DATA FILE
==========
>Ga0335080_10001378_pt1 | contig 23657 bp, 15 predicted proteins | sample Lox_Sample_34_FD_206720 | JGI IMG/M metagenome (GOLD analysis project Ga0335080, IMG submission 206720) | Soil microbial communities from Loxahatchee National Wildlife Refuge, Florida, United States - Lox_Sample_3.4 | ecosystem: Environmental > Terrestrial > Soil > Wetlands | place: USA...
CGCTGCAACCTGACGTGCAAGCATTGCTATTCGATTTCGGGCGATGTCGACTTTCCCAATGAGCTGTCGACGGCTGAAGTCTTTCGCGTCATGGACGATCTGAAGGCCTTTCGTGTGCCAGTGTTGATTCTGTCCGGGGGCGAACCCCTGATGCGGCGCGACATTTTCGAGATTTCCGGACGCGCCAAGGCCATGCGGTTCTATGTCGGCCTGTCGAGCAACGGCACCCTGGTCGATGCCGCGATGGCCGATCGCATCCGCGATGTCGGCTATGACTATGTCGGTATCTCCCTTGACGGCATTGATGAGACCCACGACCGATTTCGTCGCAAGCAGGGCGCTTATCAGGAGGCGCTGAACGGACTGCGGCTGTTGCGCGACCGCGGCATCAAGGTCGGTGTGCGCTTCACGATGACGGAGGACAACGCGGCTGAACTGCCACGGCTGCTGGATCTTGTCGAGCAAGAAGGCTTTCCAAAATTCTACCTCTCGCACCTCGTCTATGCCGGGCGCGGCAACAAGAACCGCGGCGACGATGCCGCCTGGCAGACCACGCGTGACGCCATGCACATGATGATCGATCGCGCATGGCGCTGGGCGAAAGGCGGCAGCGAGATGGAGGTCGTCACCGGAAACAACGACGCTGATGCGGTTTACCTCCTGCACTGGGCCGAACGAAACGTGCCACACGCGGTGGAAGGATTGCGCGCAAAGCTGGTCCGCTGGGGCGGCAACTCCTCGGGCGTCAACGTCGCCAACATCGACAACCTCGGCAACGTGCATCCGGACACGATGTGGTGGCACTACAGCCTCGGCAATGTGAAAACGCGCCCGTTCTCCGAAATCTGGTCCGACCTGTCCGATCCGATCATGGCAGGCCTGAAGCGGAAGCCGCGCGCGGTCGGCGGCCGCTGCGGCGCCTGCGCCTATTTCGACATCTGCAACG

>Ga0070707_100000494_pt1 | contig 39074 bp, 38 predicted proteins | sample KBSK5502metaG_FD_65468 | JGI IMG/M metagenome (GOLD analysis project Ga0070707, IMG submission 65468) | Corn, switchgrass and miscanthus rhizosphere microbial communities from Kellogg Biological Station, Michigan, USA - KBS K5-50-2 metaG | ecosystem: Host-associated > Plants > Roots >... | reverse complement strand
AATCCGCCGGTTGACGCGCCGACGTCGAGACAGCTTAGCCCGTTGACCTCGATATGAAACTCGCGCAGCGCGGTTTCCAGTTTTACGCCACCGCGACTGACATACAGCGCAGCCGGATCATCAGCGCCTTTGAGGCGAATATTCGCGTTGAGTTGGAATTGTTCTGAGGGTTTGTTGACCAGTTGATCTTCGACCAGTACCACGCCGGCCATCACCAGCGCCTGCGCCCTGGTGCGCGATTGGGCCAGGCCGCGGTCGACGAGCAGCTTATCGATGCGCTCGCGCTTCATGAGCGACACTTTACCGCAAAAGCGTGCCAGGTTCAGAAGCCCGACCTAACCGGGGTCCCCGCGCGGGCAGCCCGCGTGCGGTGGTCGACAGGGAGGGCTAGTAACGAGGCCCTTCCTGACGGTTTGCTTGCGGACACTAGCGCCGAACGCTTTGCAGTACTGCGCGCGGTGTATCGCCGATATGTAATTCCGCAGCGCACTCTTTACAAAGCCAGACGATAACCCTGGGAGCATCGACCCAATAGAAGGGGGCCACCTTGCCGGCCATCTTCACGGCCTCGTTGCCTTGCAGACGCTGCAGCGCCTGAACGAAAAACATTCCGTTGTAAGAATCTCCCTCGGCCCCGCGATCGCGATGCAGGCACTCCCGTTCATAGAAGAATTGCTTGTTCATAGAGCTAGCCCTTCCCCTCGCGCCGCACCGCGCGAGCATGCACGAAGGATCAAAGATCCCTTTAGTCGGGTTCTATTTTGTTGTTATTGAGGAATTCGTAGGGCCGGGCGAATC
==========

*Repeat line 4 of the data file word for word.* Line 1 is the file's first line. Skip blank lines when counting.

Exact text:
AATCCGCCGGTTGACGCGCCGACGTCGAGACAGCTTAGCCCGTTGACCTCGATATGAAACTCGCGCAGCGCGGTTTCCAGTTTTACGCCACCGCGACTGACATACAGCGCAGCCGGATCATCAGCGCCTTTGAGGCGAATATTCGCGTTGAGTTGGAATTGTTCTGAGGGTTTGTTGACCAGTTGATCTTCGACCAGTACCACGCCGGCCATCACCAGCGCCTGCGCCCTGGTGCGCGATTGGGCCAGGCCGCGGTCGACGAGCAGCTTATCGATGCGCTCGCGCTTCATGAGCGACACTTTACCGCAAAAGCGTGCCAGGTTCAGAAGCCCGACCTAACCGGGGTCCCCGCGCGGGCAGCCCGCGTGCGGTGGTCGACAGGGAGGGCTAGTAACGAGGCCCTTCCTGACGGTTTGCTTGCGGACACTAGCGCCGAACGCTTTGCAGTACTGCGCGCGGTGTATCGCCGATATGTAATTCCGCAGCGCACTCTTTACAAAGCCAGACGATAACCCTGGGAGCATCGACCCAATAGAAGGGGGCCACCTTGCCGGCCATCTTCACGGCCTCGTTGCCTTGCAGACGCTGCAGCGCCTGAACGAAAAACATTCCGTTGTAAGAATCTCCCTCGGCCCCGCGATCGCGATGCAGGCACTCCCGTTCATAGAAGAATTGCTTGTTCATAGAGCTAGCCCTTCCCCTCGCGCCGCACCGCGCGAGCATGCACGAAGGATCAAAGATCCCTTTAGTCGGGTTCTATTTTGTTGTTATTGAGGAATTCGTAGGGCCGGGCGAATC